The Condition, Elevation, Emigration, and Destiny of the Colored People of the United States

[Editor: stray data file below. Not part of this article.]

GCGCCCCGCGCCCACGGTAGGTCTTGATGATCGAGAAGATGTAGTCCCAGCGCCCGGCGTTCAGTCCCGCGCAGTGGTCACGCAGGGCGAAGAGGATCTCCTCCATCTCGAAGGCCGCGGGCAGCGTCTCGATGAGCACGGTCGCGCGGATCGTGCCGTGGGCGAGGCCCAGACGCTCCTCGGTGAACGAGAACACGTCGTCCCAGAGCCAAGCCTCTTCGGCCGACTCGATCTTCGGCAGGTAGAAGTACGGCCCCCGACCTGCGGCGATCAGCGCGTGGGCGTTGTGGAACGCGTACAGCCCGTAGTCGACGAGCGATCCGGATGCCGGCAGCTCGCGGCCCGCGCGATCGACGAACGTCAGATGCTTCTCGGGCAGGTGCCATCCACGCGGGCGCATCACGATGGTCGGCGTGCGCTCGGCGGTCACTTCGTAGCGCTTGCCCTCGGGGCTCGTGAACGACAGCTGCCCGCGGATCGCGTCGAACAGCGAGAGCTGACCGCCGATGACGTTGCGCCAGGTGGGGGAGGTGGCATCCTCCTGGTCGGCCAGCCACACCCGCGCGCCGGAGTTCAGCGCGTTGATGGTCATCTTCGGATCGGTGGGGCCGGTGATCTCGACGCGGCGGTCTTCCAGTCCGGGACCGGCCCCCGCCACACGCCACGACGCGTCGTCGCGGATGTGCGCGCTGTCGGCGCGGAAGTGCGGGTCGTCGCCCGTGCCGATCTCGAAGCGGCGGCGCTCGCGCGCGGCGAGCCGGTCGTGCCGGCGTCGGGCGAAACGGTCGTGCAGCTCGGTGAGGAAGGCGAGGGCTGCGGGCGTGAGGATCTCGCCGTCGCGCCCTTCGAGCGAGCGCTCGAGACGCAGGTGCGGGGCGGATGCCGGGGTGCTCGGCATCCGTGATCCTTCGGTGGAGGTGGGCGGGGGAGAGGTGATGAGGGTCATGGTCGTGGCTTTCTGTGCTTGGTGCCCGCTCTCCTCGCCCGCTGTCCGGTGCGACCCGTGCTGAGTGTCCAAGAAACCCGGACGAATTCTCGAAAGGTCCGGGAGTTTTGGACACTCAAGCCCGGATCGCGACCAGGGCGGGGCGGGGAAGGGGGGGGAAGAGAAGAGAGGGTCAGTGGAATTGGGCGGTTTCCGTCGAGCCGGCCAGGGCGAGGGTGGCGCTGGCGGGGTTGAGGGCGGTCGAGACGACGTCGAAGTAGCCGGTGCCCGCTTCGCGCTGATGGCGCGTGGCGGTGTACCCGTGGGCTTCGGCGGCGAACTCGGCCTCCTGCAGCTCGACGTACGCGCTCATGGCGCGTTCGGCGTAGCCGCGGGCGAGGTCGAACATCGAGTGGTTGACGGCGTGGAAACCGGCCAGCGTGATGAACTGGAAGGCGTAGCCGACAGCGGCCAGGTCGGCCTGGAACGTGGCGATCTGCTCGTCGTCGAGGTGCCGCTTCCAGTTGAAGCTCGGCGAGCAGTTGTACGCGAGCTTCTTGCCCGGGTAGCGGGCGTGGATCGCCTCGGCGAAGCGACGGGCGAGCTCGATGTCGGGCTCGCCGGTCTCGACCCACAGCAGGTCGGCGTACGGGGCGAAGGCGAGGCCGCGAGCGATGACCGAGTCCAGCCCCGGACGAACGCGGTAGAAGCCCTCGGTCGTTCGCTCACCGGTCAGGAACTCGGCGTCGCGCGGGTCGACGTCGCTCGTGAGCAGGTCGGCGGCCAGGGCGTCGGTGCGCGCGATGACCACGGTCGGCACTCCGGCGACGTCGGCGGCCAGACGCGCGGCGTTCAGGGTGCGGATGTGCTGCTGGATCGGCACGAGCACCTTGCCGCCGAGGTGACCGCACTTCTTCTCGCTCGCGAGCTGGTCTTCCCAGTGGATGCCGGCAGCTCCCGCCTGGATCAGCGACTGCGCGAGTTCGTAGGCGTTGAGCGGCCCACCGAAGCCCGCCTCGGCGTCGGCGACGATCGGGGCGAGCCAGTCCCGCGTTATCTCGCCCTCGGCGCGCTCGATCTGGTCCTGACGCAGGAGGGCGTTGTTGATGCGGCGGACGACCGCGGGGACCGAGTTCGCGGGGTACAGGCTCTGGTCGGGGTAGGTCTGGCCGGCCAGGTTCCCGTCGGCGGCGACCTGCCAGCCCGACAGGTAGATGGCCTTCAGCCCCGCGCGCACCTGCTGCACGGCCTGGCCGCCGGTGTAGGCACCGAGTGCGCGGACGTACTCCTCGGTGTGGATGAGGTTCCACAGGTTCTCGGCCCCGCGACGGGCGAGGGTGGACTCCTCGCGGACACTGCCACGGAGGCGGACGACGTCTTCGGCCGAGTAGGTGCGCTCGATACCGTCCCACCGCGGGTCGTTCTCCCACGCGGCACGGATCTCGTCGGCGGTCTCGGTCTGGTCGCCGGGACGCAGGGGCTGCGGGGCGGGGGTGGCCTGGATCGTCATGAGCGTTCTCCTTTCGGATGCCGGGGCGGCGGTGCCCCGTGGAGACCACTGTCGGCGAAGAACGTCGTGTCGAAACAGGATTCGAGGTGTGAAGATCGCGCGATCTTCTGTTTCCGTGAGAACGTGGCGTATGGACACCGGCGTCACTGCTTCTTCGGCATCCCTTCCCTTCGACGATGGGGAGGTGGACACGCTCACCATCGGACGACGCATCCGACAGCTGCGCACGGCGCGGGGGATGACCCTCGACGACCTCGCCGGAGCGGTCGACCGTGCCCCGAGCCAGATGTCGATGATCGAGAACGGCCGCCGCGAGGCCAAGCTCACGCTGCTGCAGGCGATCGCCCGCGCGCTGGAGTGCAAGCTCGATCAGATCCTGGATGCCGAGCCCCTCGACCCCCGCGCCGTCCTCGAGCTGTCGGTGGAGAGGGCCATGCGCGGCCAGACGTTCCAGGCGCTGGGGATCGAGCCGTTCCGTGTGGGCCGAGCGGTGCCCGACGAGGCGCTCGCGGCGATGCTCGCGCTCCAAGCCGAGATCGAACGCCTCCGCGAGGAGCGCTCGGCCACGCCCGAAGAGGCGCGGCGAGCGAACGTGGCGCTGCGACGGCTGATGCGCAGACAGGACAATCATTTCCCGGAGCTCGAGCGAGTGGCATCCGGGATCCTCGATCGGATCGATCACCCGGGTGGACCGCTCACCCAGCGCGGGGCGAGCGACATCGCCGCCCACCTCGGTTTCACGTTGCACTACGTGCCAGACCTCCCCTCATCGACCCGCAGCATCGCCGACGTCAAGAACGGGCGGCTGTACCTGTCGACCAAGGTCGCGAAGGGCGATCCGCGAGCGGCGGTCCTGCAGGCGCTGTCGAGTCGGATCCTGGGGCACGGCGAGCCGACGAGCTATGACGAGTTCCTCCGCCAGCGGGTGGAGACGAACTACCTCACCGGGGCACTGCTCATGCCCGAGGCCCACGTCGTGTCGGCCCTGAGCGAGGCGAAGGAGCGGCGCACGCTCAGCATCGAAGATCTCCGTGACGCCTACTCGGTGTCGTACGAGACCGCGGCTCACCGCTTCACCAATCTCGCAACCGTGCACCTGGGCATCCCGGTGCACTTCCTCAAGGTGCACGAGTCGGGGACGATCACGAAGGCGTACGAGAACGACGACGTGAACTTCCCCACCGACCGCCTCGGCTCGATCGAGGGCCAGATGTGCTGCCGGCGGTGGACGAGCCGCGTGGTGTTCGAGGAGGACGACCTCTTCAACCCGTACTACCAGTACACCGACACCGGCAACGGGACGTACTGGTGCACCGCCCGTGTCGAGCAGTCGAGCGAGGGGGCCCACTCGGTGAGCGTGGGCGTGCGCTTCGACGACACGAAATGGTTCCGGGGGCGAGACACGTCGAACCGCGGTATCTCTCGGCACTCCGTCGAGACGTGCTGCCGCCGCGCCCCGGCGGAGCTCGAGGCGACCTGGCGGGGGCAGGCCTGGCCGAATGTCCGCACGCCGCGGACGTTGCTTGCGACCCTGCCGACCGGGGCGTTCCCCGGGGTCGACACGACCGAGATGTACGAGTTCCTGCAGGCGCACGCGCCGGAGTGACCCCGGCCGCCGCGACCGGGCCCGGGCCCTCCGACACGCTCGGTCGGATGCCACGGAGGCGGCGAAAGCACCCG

Introduction by Toyin Falola A preeminent African American abolitionist, author, public intellectual, physician, the highest ranking black officer ... Show synopsis Introduction by Toyin Falola A preeminent African American abolitionist, author, public intellectual, physician, the highest ranking black officer during the Civil War, and a notable activist for the emigration of blacks to Africa, Martin Robison Delany has left an enduring legacy in his writings, the power of his ideas, and his political activism. So influential was he during the nineteenth century that a number of people now refer to him as the "Father of Black Nationalism." He spent most of his career working toward the goal of seeking black emancipation through practical projects aimed toward returning African Americans to Africa, where he hoped his people would make a new beginning within the context of political freedom and a society devoid of racism. Two of his most influential works on black nationalism are presented in this volume. The Condition, Elevation, and Destiny of the Colored People of the United States (1852) presents Delany's separatist views. To many scholars of African American political thought, this book marks the origin of black nationalism in print. However, its scope is much broader than this single focus might suggest. It is the first book-length study to present an account of the economic and political status of blacks in the United States. Because of the intractable nature of U.S. racism and the deplorable living conditions of most African Americans, Delany concluded by recommending emigration of African Americans to Central America. Some years later Delany turned to Africa as the better choice for relocation of black Americans. Based on an exploratory journey he took to West Africa in 1859, he wrote Official Report of the Niger Valley Exploring Party. The report provides clear information on the conditions in West Africa of that time to give immigrants an idea of what they would encounter. He also provides an impressive amount of data on how to improve agriculture, land, ventilation, and housing to promote better living standards. With an introduction by Toyin Falola, the Frances Higginbothom Nalle Centennial Professor in History at the University of Texas at Austin, this new edition of these two provocative and intriguing nineteenth-century documents sheds much light on the black nationalism movement in the context of African American history.